• The author doesn’t understand British titles and refers to a young girl as Lady Davenport instead of Lady Camilla. (HINT: before writing a historical novel set in England, read up on the proper use of titles. It’s really not something you can just guess at.)
  • An illegitimate son is the heir to his legitimate half-brother’s title and estate.
  • A man is allowed to marry his father’s or brother’s widow, or a woman is allowed to marry her deceased sister’s widower.

What anachronisms and historical inaccuracies make a book a wall-banger for you?

 

Historical Romance Deal Breaker #2: Adultery

Blast From the Past: Susana is traveling in Scotland this week and she thought some of you might enjoy revisiting some of her previous posts on Susana’s Parlour.

Decades of reading historical romances have led me to develop strong opinions of what defines a truly satisfying story, so the other day I set about making a list of characteristics that turn a potential five-star read into a one- or two-star. Admittedly, there are some skillful authors who manage to successfully incorporate one or more of these scenarios in their books; however, I have run across quite a few more who in my opinion haven’t quite managed it.

These are what I call “deal breakers”—characteristics that make a book a wall-banger. Not surprisingly, many involve character, particularly, the character of the hero and heroine. They have to be likable. They have to be three-dimensional, i.e., well-drawn-out characters with flaws, not fairy princesses. And they have to be able to fall in love, convincingly, the head-over-heels kind of love.

Overview of Susana’s Historical Romance Deal Breakers

  1. Reluctant Heroes
  2. Adultery
  3. Anachronistic Behavior and Historical Inaccuracies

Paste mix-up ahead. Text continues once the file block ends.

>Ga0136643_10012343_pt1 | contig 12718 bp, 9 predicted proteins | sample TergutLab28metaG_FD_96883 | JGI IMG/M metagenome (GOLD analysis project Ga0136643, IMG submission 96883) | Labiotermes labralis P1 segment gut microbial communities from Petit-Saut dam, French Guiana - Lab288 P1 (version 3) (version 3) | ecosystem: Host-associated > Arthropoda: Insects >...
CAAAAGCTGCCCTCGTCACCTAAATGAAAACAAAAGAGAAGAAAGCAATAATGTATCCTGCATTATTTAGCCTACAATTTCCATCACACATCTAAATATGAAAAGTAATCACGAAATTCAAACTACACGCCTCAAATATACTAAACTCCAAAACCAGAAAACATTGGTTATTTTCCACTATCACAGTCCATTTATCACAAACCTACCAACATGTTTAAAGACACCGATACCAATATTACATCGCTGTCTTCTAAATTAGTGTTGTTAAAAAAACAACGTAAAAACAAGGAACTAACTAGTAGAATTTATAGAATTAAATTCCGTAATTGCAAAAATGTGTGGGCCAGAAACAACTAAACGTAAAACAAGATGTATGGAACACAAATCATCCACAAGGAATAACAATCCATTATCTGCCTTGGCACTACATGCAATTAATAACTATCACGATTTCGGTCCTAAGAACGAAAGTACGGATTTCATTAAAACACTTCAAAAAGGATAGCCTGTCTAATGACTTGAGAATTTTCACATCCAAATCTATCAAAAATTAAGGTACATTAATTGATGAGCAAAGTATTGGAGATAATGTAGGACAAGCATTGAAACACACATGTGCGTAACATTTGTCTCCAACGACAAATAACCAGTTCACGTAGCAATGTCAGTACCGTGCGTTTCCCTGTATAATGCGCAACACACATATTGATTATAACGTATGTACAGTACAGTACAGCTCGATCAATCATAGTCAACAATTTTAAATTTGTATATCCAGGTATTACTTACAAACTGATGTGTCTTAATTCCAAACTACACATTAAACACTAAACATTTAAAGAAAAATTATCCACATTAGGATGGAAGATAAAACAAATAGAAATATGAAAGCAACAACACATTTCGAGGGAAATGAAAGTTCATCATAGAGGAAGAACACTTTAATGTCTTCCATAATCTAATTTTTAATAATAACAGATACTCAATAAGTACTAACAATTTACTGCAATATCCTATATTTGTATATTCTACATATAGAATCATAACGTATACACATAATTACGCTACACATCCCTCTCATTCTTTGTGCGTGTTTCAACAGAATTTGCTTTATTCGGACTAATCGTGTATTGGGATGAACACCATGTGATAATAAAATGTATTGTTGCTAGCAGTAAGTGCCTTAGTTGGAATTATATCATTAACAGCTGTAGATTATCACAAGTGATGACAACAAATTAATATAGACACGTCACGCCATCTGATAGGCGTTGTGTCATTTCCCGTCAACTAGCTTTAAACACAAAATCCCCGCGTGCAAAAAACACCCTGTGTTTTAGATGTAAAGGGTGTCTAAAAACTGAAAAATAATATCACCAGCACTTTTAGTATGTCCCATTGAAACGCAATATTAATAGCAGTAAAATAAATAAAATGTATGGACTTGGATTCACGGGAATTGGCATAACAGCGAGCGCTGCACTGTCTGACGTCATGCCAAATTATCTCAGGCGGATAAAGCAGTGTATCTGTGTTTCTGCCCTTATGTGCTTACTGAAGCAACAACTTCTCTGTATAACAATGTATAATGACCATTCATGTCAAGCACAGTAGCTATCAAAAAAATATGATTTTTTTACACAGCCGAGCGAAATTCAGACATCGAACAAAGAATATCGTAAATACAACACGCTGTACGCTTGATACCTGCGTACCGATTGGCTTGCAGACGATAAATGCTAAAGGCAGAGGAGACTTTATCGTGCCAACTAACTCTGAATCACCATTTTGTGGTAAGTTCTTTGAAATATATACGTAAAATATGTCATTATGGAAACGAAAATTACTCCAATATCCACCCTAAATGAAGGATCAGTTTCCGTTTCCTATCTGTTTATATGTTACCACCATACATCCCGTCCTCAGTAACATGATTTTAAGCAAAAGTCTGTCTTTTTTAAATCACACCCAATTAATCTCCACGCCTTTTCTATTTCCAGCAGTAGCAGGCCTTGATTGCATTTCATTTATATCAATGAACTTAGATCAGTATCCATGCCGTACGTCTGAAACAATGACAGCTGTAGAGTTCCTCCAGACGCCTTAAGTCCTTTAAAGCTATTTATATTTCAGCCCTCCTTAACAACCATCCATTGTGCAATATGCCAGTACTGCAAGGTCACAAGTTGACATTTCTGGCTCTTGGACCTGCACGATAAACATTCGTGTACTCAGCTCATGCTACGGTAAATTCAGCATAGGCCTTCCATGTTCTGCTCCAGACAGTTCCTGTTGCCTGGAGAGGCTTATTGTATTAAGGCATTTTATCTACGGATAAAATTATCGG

4. Cliffhanger Endings
  5. Unattractive or Drop-Dead Gorgeous Heroines
  6. Heroes With Mistresses or Who Sleep With Servants
  7. Drop-Dead Gorgeous Heroes
  8. Promiscuous Heroines
  9. Contrived Endings
  10. Waifs and Silly Heroines
  11. Long Separations
  12. Excessively Cruel Heroes and Heroines
  13. Breaking the Rules: Why Some Authors Get Away With It

The second one is adultery involving the hero or heroine.

I’ve seen scenarios where the non-hero husband is cruel and abusive, even threatening to kill the heroine (especially in medievals), but I don’t find that a good enough excuse for adultery. I wouldn’t tell a 21st century abused woman that she either has to go back to her husband or go to a nunnery (perhaps the closest thing to a medieval equivalent of a shelter for battered women), but in medieval times there weren’t many other options. In one story I read recently, the abused wife ran away to a distant town with her lover and they pretended to be married. But the guilt of their deceit had already started to tarnish their relationship before the book’s conclusion, leaving the reader with a very unsatisfactory HEA. (In fact, the story was set up in such a way as to make a satisfactory HEA impossible.) I know this isn’t fair by 21st century standards, but you really should not write a novel set in medieval times and then proceed to ignore the social and religious mores of the time. Less knowledgeable readers might not notice, but those of us who have read widely in the genre will recognize an amateur when we see it. [Historical inaccuracy, another deal breaker, will be discussed in a later post.]